Championnat du Monde de Pâté Croûte 2012 Tuesday, Jan 8 2013 

2012 World Pâté Croûte Championship:

Special Chump Edition.

World Champ.  Slices of life on the farm

World Champ. Slices of life on the farm

Here is a close approximation of my performance at the 2012 World Pâté Croûte Championship. I was exposed to dizzying level of professionalism and experience and feel that I fell short. Having to bring my wares from so far away put me at a considerable disadvantage, perhaps more so without the ooh-la-la garnishes & flair (though presentation accounted for few of the 200 total points) and I picked #12 at random, placing me last in the tasting, at which point the judges may have had their fill of 23,000 calorie forcemeats. Judges included Regis Marcon (Le Clos de Cimes ***), 2011 winner Eric Desbordes (Le Bristol ***) and numerous MOF’s. My mistakes were significant, but at least my slices stayed together –another contestant’s aspic was too loose and the pastry collapsed when cut. First and foremost, my pastry (80 points) did not achieve enough color, likely a result of baking 3 at once, thereupon lowering the temperature of the oven. Had I cooked it longer at that temp, I would have risked overcooking the forcemeat. I did not have a consistent gap for the aspic either.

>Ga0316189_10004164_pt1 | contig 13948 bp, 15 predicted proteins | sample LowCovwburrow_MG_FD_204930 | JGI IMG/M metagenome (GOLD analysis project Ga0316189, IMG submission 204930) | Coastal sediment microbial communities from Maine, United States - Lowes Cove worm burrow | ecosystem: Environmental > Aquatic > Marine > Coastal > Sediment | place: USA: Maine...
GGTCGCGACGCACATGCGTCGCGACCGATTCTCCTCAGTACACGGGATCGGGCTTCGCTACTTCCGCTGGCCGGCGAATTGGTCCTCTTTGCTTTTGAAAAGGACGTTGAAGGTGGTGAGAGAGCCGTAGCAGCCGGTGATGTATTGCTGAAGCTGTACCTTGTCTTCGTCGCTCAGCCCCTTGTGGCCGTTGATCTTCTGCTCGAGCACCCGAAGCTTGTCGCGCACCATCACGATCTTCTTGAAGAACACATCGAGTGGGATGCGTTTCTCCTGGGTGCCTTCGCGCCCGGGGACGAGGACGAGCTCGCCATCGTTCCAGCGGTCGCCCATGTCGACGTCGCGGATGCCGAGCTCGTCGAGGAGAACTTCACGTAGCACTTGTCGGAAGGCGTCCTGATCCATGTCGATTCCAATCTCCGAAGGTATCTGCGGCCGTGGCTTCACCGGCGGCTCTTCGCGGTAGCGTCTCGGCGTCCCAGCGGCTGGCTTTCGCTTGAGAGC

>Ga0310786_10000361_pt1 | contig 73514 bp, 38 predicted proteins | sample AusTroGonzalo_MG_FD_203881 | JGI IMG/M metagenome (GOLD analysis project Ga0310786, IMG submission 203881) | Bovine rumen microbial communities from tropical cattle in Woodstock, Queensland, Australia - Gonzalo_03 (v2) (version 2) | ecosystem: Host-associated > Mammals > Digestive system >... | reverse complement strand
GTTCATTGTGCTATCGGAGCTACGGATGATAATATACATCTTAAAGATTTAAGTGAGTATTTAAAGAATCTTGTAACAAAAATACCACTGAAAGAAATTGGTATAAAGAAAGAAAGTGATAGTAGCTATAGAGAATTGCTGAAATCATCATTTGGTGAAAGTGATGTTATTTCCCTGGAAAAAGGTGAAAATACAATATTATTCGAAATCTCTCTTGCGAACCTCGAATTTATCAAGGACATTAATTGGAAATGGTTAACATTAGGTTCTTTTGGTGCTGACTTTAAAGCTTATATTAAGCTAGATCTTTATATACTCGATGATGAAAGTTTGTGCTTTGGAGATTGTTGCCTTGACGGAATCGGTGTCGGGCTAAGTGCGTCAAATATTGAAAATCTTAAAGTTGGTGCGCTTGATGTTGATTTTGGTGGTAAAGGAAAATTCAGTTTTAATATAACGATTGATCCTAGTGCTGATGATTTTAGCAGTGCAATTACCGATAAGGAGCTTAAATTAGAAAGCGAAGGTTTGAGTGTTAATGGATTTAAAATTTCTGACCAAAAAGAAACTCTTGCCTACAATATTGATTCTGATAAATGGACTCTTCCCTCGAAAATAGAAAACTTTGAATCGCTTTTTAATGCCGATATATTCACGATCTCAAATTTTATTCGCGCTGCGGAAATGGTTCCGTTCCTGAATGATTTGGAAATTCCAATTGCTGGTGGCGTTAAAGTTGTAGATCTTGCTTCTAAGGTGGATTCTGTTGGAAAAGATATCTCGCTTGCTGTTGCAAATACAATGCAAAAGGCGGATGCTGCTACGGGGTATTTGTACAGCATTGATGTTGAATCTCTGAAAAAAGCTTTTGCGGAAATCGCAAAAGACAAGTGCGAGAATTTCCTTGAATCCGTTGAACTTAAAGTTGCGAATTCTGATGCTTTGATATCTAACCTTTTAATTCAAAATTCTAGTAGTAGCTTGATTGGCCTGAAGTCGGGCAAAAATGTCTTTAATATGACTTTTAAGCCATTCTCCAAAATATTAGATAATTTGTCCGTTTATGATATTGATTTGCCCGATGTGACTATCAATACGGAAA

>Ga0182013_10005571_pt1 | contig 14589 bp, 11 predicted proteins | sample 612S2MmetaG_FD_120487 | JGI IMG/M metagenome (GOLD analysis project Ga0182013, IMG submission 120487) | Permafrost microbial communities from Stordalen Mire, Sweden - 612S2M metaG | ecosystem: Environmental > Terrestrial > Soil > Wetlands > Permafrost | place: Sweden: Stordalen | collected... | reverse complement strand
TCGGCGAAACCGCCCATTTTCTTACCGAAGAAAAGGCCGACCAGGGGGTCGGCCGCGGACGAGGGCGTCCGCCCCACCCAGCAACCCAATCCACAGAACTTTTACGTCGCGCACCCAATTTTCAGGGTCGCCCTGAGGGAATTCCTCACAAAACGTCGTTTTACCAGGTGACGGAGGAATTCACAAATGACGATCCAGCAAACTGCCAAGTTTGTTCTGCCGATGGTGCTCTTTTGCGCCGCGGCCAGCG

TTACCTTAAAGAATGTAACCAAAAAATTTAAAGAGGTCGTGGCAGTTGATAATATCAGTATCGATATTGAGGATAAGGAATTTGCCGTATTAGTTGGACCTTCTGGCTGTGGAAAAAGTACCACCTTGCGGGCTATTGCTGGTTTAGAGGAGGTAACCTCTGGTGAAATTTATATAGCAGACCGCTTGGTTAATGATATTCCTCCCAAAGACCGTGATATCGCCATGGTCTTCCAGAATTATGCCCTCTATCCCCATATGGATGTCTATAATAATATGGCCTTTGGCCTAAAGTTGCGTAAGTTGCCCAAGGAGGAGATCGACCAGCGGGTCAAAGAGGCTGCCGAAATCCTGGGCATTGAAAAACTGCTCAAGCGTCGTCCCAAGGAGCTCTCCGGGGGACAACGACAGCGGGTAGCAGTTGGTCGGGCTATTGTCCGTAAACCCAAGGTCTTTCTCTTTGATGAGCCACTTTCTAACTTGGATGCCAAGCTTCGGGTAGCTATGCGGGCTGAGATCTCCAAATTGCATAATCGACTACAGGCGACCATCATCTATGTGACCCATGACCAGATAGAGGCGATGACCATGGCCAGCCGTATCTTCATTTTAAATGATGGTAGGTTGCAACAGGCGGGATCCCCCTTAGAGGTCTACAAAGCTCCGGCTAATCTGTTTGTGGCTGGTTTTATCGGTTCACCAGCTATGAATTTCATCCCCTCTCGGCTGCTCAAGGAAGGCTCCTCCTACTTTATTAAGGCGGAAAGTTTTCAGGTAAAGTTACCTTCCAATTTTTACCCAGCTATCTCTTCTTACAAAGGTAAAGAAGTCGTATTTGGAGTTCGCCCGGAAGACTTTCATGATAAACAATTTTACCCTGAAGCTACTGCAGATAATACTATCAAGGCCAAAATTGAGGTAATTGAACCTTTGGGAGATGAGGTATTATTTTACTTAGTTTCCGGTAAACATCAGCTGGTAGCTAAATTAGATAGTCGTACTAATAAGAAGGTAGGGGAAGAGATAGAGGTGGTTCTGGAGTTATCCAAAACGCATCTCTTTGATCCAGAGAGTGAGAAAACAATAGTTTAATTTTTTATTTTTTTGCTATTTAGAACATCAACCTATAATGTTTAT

Color me humbled.  Bravo Yohan (insert applause emoticon).

Color me humbled. Bravo Yohan (insert applause emoticon).

Upon speaking with Patrick Henriroux (La Pyramide **, MOF) he said that the judges prefer a chunkier forcemeat, and that I should have kept the gizzards whole. Keeping pace with the gin flavors I finished the slice with fleur de sel mixed with lime zest and ground juniper berries. M. Henriroux explained that juniper is not a flavor that the judges crave. Pickled cauliflower lightly dressed with an orange zest & confit fat soffrito didn’t compare to some of the Bocuse d’Or inspired garnishes put forth by other competitors, but wasn’t worth many points anyway. Lastly, I should have pulled the pâté out of the fridge earlier so that it would have been served at room temperature which otherwise mutes the flavors. Now I know better and being exposed to such work has been invaluable.

My piddling pâté, in all its underbaked splendor.

My piddling pâté, in all its underbaked splendor.